AfriGeneas Writers Forum
BATTERED WOMAN: ALICE MOORE DUNBAR-NELSON
Alice Moore Dunbar Nelson, an extraordinary poet, author, and literary force in the Harlem Renaissance was born in New Orleans in 1875, almost 100 years before the Barbadian pop star, Rihanna.
Both women were born into culturally influenced Caribbean societies. Both are linked to men who were in the same creative field. Both unfortunately they were beaten and abused by these same men who claimed that they loved them.
I’ll leave the reports and speculation about the fate of the battered beautiful Rihanna to the print and electronic press.
My focus is on the life and works of Alice Moore Dunbar Nelson who barely survived the brutality of her husband, writer Paul Lawrence Dunbar.
I remember reading author Paula J. Giddings’ review of “Lyrics of Sunshine and Shadow The Tragic Courtship and Marriage of Paul Laurence Dunbar and Alice Ruth Moore: A History of Love and Violence Among the African American Elite” by Eleanor Alexander in the New York Times. Frankly I was shocked to read of Paul Dunbar’s brutal rape of Alice before they married. Ms. Giddings writes “In January 1902, four years before his death at the age of 34, he beat Alice within an inch of her life. She left him and, ignoring his ardent entreaties for reconciliation, never saw him again.”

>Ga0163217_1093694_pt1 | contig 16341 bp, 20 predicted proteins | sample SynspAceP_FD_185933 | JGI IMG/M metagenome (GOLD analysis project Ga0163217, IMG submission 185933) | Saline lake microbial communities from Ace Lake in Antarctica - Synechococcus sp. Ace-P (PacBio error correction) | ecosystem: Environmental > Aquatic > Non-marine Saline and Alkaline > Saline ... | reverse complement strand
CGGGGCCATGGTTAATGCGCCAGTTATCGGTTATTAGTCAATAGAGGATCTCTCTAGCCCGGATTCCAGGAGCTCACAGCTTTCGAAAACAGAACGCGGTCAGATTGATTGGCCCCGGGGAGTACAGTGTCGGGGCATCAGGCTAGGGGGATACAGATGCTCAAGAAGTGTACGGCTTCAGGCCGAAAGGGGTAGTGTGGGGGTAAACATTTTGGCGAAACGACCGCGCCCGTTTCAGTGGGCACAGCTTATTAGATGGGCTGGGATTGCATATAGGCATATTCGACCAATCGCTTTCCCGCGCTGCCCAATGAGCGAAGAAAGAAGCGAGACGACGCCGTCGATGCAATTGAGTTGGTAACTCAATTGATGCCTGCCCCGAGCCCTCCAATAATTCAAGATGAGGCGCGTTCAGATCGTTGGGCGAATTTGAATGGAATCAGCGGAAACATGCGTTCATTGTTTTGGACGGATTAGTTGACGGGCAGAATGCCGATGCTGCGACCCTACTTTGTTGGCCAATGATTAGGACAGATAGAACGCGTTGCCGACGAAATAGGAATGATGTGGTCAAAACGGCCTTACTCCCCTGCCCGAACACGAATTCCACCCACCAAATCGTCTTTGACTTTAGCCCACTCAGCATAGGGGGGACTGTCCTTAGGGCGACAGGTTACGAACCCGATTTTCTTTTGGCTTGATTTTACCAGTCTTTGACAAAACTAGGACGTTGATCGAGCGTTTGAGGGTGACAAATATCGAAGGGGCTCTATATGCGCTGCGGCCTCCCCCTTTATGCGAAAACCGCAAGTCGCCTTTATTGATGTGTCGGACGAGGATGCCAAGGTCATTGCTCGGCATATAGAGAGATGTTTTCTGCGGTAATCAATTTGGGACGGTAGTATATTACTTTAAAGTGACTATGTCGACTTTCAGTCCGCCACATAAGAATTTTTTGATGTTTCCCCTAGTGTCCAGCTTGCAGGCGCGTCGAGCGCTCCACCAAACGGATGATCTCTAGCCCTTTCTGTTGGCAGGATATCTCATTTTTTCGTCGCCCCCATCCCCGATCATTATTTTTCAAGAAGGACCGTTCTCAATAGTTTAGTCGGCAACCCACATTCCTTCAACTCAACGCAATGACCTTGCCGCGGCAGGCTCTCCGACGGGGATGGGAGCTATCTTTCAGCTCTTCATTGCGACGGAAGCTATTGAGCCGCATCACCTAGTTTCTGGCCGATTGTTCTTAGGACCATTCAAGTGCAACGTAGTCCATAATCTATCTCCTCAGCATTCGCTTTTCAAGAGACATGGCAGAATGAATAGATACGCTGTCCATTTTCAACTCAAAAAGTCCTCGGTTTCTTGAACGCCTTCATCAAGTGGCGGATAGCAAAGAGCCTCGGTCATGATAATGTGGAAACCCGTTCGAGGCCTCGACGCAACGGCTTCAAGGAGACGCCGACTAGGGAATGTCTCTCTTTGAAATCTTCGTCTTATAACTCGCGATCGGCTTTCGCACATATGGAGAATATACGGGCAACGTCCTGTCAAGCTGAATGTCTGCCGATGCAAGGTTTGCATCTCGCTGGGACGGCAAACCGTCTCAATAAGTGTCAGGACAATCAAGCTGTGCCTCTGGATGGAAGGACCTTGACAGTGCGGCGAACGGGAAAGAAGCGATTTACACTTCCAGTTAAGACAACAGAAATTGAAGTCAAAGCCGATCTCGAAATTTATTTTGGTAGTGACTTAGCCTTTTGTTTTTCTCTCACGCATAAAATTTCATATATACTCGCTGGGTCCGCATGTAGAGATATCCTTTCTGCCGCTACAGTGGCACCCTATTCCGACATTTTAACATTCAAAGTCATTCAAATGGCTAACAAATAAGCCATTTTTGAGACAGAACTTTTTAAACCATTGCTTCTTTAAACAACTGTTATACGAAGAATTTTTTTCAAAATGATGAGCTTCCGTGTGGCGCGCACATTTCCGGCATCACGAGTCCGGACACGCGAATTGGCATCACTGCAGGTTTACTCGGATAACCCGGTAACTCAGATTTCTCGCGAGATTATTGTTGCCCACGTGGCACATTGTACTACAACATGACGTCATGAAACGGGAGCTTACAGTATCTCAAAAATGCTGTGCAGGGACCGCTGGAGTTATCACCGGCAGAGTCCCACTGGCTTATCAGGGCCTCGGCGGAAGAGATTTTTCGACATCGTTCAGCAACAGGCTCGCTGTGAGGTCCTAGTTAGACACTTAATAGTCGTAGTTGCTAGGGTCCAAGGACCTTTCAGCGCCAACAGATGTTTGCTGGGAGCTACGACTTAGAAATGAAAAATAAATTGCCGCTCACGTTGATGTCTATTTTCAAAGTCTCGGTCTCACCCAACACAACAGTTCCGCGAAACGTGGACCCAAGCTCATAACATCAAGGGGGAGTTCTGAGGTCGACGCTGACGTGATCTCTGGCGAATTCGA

Giddings adds a compelling observation about author Alexander’s book “…falls into the cant of academic discourse about spousal abuse, rape and the limited choices of a 19th-century black woman with Alice's social and literary ambitions. Clearly there is so much more here to be read both in and between the lines, but there is little analysis of the sort that would yield deeper insights.”
Alice Moore Dunbar Nelson’s poems and literary works aren’t centered on her life with the cruel alcoholic husband. Yes indeed, Paul Lawrence Dunbar was an absolute monster. But her published works resonate with intelligence, historical perspective and beautiful poetic imagery. They range from New Orleans culture and history to commentaries on various subjects.
Please read Dunbar’s “Violets and Other Tales” at the link below.
Or “The Goodness of St. Rocque and Other Stories”
The University of Delaware offers a page from her diary:
Please remember that this is Women’s History Month. I do hope that you will celebrate the life of Alice Moore Dunbar-Nelson. She chose a new and better life and left us with a rich legacy that I’m proud to share with you.